Where were you on April 4, 1968, when news of the death of Martin Luther King Jr. reached you? Having dinner, perhaps, as I was, and watching TV, when the screen showed the ominous “Special Report” standby signaling that some event had occurred that might alter our lives.
This one did. Dr. King had been shot in Memphis, Tenn., while leaning on the balcony of his motel and talking to a friend. We learned later that he had been shot by James Earl Ray, a man with a substantial criminal record.
Where were you when you first heard anything about Dr. King? That probably occurred in the mid-1950s. Shortly after Dr. King accepted the call of the Dexter Avenue Baptist Church in Montgomery, Ala., in September 1954, Rosa Parks decided her tired feet needn’t carry her to the back of the bus. Parks’ arrest for violating the city’s segregation ordinance launched the black community’s quest for recognition of their civil rights.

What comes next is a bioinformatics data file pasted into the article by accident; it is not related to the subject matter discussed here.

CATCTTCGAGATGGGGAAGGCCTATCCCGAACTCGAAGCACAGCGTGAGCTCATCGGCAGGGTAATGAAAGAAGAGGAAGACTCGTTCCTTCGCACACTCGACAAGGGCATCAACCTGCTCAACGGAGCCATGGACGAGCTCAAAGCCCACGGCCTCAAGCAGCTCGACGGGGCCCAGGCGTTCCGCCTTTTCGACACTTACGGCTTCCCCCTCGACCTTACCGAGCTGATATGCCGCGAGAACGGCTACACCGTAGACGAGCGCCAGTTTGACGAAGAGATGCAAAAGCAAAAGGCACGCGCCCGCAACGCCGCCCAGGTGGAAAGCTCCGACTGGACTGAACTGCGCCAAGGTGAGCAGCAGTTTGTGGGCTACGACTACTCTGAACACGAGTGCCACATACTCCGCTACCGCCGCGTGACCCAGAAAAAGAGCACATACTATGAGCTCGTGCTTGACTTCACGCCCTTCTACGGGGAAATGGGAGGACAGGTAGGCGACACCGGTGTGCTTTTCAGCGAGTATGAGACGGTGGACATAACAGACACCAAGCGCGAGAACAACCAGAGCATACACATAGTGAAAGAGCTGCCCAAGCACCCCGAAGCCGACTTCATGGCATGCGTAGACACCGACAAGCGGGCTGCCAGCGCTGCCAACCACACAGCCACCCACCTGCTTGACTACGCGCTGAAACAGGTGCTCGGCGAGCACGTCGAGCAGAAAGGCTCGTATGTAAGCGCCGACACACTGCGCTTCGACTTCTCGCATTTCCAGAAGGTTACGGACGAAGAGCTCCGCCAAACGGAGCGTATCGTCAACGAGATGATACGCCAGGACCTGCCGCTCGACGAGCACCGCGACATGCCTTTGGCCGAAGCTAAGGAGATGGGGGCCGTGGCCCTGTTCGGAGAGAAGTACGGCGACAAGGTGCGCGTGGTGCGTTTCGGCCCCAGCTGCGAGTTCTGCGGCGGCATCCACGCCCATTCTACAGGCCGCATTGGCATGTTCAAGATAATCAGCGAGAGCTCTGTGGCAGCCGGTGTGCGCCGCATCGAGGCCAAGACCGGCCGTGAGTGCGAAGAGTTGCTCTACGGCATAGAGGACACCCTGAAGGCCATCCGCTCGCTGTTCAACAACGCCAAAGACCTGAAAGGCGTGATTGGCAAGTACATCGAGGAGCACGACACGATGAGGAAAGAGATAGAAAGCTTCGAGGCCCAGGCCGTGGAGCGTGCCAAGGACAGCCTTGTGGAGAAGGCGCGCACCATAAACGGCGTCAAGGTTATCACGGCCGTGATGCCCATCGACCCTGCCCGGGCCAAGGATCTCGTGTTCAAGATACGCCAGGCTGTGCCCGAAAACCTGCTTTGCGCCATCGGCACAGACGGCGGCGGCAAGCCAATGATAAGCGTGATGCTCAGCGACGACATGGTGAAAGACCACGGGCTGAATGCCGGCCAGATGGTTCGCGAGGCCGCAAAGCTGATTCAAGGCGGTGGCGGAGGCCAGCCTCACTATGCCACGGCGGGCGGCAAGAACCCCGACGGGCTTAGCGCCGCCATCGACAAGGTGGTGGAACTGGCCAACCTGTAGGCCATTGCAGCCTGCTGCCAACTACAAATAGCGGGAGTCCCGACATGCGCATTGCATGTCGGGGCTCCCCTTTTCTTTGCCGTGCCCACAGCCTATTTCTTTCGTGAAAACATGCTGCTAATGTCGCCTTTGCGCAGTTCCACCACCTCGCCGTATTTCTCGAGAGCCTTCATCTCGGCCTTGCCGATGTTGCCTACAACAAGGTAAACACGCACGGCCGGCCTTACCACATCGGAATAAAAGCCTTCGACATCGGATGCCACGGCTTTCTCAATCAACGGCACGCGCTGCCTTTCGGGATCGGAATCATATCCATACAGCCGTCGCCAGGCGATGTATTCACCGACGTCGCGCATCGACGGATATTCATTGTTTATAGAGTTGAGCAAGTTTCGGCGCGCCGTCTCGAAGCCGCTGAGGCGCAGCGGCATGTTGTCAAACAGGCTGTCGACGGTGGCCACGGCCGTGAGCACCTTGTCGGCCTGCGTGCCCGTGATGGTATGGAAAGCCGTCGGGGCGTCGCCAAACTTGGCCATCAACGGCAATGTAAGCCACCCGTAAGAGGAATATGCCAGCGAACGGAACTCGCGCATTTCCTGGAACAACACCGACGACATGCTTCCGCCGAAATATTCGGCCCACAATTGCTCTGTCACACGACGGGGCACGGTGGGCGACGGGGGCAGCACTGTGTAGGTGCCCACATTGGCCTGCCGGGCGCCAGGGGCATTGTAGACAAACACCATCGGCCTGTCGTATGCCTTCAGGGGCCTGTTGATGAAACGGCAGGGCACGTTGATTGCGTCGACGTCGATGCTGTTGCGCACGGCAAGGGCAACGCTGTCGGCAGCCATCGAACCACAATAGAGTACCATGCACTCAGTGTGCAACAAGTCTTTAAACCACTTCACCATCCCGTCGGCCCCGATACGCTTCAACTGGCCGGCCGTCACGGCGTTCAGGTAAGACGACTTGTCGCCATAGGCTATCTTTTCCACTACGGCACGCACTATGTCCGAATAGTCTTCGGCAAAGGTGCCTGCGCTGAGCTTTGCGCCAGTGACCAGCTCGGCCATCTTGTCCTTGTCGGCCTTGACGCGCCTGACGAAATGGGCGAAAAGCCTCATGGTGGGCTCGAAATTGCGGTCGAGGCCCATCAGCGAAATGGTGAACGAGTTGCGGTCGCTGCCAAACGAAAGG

Dr. King and the Rev. Ralph Abernethy called for a one-day boycott of the bus line, a nonviolent way to protest injustice shown toward blacks over many years, but the boycott lasted 382 days.(...more)